The Changing Face of Older Adults
By 2030, when all of those in the Baby Boomer generation have reached age 65, older adults will represent about 19% (nearly one-fifth) of the population of the United States or about 72.1 million people (information from Administration on Aging Website, May 2014). The number of older Americans is anticipated to be more than double what it was in 2000.
This group of older adults is not going to be like previous generations. I am in the last half of the Baby Boomer generation, and I have seen a lot of changes for older adults during my life. My grandparents seldom took a trip unless it was to see family. Their activities were primarily tied to their church and community. Now I know 80-year-olds who are traveling to India and riding elephants or taking cruises to Alaska and going for a ride on a dog sled. With continuing advancements in health care, people are going to continue to live and be active longer.
Churches have tended to focus so much of their energy and resources on children and youth that they may not be prepared to meet the needs of this rapidly growing segment of our community. So what does all of this mean for the church?
- The church must be intentional about providing programing and resources for older adults, which must be relevant to their lifestyles. (i.e. They might be more interested in an exercise program than a potluck lunch at the church.)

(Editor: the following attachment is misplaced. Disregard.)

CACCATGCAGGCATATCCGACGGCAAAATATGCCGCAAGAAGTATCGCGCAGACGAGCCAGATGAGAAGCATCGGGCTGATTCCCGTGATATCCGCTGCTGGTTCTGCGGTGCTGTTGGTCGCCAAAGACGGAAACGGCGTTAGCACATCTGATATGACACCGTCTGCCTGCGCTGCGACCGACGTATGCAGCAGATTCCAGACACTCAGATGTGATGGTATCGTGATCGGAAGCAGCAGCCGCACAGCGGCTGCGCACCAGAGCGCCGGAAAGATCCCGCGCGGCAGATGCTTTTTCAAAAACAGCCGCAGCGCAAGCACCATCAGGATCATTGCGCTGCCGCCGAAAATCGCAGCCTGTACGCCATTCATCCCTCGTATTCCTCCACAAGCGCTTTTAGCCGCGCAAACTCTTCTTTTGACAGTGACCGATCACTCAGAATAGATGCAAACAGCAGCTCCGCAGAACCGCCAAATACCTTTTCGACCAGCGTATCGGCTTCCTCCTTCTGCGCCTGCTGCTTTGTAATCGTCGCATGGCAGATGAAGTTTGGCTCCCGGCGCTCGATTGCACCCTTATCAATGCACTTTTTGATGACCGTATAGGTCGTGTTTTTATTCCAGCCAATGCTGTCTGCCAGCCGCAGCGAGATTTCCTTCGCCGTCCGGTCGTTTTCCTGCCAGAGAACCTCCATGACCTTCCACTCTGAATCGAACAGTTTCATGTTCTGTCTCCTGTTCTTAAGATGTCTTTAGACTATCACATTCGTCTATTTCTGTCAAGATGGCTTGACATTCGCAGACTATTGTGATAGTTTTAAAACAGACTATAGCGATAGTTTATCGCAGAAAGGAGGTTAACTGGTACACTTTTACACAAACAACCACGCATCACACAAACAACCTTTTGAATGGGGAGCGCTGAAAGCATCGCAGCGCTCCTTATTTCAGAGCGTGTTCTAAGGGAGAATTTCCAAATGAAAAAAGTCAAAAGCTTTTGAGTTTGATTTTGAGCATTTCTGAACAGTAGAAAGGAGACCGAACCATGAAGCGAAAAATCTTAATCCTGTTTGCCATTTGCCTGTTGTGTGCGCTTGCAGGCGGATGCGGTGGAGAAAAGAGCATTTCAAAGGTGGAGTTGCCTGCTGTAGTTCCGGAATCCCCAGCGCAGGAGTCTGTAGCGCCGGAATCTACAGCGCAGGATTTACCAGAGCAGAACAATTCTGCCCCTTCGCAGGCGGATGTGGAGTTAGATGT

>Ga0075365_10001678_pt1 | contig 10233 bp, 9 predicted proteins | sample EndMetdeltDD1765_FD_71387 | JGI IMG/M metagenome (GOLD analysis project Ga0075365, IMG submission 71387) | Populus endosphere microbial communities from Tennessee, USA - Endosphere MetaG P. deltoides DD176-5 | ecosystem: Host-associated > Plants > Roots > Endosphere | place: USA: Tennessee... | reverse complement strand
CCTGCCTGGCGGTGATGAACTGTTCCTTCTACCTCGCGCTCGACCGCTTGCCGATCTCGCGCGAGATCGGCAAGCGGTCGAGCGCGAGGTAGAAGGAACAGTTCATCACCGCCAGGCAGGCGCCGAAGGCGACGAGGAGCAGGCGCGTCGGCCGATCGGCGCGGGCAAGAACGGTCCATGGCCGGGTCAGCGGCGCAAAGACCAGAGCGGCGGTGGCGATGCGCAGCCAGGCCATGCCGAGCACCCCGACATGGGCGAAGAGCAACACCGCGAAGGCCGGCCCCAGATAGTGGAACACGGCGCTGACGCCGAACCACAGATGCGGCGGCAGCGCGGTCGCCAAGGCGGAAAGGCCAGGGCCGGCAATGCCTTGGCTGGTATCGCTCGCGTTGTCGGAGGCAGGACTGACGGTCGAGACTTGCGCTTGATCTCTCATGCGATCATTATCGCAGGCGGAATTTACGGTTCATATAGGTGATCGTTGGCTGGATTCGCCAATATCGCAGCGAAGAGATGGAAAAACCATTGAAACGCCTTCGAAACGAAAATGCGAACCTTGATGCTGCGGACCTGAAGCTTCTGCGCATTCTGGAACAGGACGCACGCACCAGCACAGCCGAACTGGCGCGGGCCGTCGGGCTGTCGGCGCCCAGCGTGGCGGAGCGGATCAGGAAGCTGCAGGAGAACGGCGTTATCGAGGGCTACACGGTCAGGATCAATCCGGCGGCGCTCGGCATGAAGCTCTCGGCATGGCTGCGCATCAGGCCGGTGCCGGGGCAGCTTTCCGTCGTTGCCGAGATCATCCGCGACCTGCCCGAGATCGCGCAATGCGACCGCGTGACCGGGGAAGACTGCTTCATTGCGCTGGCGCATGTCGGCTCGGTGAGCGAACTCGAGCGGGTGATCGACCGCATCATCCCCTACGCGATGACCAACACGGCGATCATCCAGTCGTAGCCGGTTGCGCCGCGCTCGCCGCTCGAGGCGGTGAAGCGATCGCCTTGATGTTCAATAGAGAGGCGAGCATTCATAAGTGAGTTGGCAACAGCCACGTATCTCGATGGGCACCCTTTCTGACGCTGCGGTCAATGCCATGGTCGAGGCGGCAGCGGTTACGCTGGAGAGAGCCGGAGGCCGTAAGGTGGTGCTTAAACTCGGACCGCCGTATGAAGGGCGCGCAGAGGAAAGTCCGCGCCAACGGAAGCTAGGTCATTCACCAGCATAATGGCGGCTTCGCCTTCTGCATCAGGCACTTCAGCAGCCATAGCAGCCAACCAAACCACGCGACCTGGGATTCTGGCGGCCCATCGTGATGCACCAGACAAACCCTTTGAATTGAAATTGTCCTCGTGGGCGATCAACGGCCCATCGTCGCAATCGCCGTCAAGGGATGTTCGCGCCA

- The church will need to find ways to communicate with older adults who are frequently away traveling, so that they can maintain a connection with the church.
- Older adults use technology and are increasingly expecting the church to do so as well. Opening Doors to Discipleship makes it possible for older adults to participate in online learning groups even when they are away from home.
- The church must find meaningful places of service for older adults.
- Sponsor an older adult mission trip. b. Adopt a Habitat for Humanity project. c. Volunteer at a local school. d. Establish a mentoring program. e. Create a “Helping Hands” group that will volunteer to help others in the community with things such as mending, car repair, transportation, etc. “Lotsa Helping Hands” is an internet tool that allows people to create an online “community.” When people volunteer to help in a given situation, add them to the community so that when a need arises, they will be notified and can choose whether or not to volunteer. Check out www.lotsahelpinghands.com.
- The church should look into ways in which it can partner with other organizations in the area to meet the needs of older adults for things such as
- health screenings b. health care equipment loans c. exercise groups d. recreational gatherings e. meals f. transportation
Our aging population presents new and different opportunities for ministry. How will you take advantage of those opportunities?
Contact a Presbyterian Reformed Educational Partner (PREP) representative, listed under CONTACT US, for more information about this topic or other articles in the e-newsletter archives.
Article by Cindy Martin, Coordinator of Adult and Third Age Ministries, Cumberland Presbyterian Church.
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